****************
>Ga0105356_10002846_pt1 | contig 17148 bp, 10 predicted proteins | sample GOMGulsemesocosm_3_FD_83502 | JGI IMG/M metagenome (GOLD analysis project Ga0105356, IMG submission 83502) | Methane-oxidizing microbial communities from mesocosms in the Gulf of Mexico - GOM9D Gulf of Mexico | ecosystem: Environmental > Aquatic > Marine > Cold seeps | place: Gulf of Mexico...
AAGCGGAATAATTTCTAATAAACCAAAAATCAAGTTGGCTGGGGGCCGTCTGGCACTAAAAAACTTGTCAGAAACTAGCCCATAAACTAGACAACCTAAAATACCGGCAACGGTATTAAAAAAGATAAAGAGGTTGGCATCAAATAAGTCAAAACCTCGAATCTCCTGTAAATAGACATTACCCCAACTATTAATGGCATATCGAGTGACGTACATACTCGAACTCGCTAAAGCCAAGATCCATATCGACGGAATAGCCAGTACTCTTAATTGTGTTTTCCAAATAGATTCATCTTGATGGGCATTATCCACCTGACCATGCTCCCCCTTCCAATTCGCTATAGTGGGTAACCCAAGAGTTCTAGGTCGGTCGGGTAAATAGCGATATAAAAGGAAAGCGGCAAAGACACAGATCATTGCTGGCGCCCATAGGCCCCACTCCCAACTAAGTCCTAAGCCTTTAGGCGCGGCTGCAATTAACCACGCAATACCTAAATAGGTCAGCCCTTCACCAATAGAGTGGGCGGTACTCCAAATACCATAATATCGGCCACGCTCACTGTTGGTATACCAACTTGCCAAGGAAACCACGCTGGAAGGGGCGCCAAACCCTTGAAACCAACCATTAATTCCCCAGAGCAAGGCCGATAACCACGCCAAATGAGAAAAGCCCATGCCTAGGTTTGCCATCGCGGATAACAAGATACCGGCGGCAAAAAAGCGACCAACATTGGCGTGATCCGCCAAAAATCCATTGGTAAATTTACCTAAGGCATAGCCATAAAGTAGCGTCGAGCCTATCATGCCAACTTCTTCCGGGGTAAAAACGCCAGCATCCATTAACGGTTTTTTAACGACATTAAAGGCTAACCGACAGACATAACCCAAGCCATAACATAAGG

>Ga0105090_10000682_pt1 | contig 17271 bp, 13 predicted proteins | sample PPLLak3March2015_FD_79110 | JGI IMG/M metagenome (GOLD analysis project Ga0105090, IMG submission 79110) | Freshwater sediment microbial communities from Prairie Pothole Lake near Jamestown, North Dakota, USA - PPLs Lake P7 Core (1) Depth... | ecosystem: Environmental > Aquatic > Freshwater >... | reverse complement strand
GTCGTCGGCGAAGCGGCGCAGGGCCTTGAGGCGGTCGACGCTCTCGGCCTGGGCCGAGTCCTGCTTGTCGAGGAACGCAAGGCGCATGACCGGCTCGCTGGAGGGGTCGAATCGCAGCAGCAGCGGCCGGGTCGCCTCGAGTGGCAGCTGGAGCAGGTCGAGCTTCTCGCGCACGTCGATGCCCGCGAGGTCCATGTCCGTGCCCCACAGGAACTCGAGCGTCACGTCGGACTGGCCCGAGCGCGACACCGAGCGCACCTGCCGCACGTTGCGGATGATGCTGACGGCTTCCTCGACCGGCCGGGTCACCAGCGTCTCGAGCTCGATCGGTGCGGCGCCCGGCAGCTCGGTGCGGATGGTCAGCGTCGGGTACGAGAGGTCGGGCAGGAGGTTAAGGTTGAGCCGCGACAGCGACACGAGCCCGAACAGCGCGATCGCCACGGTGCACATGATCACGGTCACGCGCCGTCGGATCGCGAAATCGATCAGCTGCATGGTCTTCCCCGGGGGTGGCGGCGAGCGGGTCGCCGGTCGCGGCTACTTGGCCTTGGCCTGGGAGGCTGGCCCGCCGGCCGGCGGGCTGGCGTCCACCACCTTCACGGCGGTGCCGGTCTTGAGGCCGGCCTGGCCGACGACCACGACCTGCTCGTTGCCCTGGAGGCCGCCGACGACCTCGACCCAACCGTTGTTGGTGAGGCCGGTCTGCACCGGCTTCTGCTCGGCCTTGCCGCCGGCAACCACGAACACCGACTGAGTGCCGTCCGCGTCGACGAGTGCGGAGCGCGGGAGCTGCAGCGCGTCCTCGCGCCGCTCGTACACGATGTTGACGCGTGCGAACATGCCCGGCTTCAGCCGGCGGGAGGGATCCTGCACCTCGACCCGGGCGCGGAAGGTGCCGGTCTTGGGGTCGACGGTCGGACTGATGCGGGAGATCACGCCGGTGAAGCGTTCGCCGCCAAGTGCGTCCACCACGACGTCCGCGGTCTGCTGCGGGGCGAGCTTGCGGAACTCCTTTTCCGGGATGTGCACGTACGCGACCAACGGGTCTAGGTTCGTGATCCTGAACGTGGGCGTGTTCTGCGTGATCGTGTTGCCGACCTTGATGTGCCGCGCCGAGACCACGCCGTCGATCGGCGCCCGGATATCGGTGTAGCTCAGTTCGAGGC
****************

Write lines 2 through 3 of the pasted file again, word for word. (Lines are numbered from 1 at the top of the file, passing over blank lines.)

AAGCGGAATAATTTCTAATAAACCAAAAATCAAGTTGGCTGGGGGCCGTCTGGCACTAAAAAACTTGTCAGAAACTAGCCCATAAACTAGACAACCTAAAATACCGGCAACGGTATTAAAAAAGATAAAGAGGTTGGCATCAAATAAGTCAAAACCTCGAATCTCCTGTAAATAGACATTACCCCAACTATTAATGGCATATCGAGTGACGTACATACTCGAACTCGCTAAAGCCAAGATCCATATCGACGGAATAGCCAGTACTCTTAATTGTGTTTTCCAAATAGATTCATCTTGATGGGCATTATCCACCTGACCATGCTCCCCCTTCCAATTCGCTATAGTGGGTAACCCAAGAGTTCTAGGTCGGTCGGGTAAATAGCGATATAAAAGGAAAGCGGCAAAGACACAGATCATTGCTGGCGCCCATAGGCCCCACTCCCAACTAAGTCCTAAGCCTTTAGGCGCGGCTGCAATTAACCACGCAATACCTAAATAGGTCAGCCCTTCACCAATAGAGTGGGCGGTACTCCAAATACCATAATATCGGCCACGCTCACTGTTGGTATACCAACTTGCCAAGGAAACCACGCTGGAAGGGGCGCCAAACCCTTGAAACCAACCATTAATTCCCCAGAGCAAGGCCGATAACCACGCCAAATGAGAAAAGCCCATGCCTAGGTTTGCCATCGCGGATAACAAGATACCGGCGGCAAAAAAGCGACCAACATTGGCGTGATCCGCCAAAAATCCATTGGTAAATTTACCTAAGGCATAGCCATAAAGTAGCGTCGAGCCTATCATGCCAACTTCTTCCGGGGTAAAAACGCCAGCATCCATTAACGGTTTTTTAACGACATTAAAGGCTAACCGACAGACATAACCCAAGCCATAACATAAGG

>Ga0105090_10000682_pt1 | contig 17271 bp, 13 predicted proteins | sample PPLLak3March2015_FD_79110 | JGI IMG/M metagenome (GOLD analysis project Ga0105090, IMG submission 79110) | Freshwater sediment microbial communities from Prairie Pothole Lake near Jamestown, North Dakota, USA - PPLs Lake P7 Core (1) Depth... | ecosystem: Environmental > Aquatic > Freshwater >... | reverse complement strand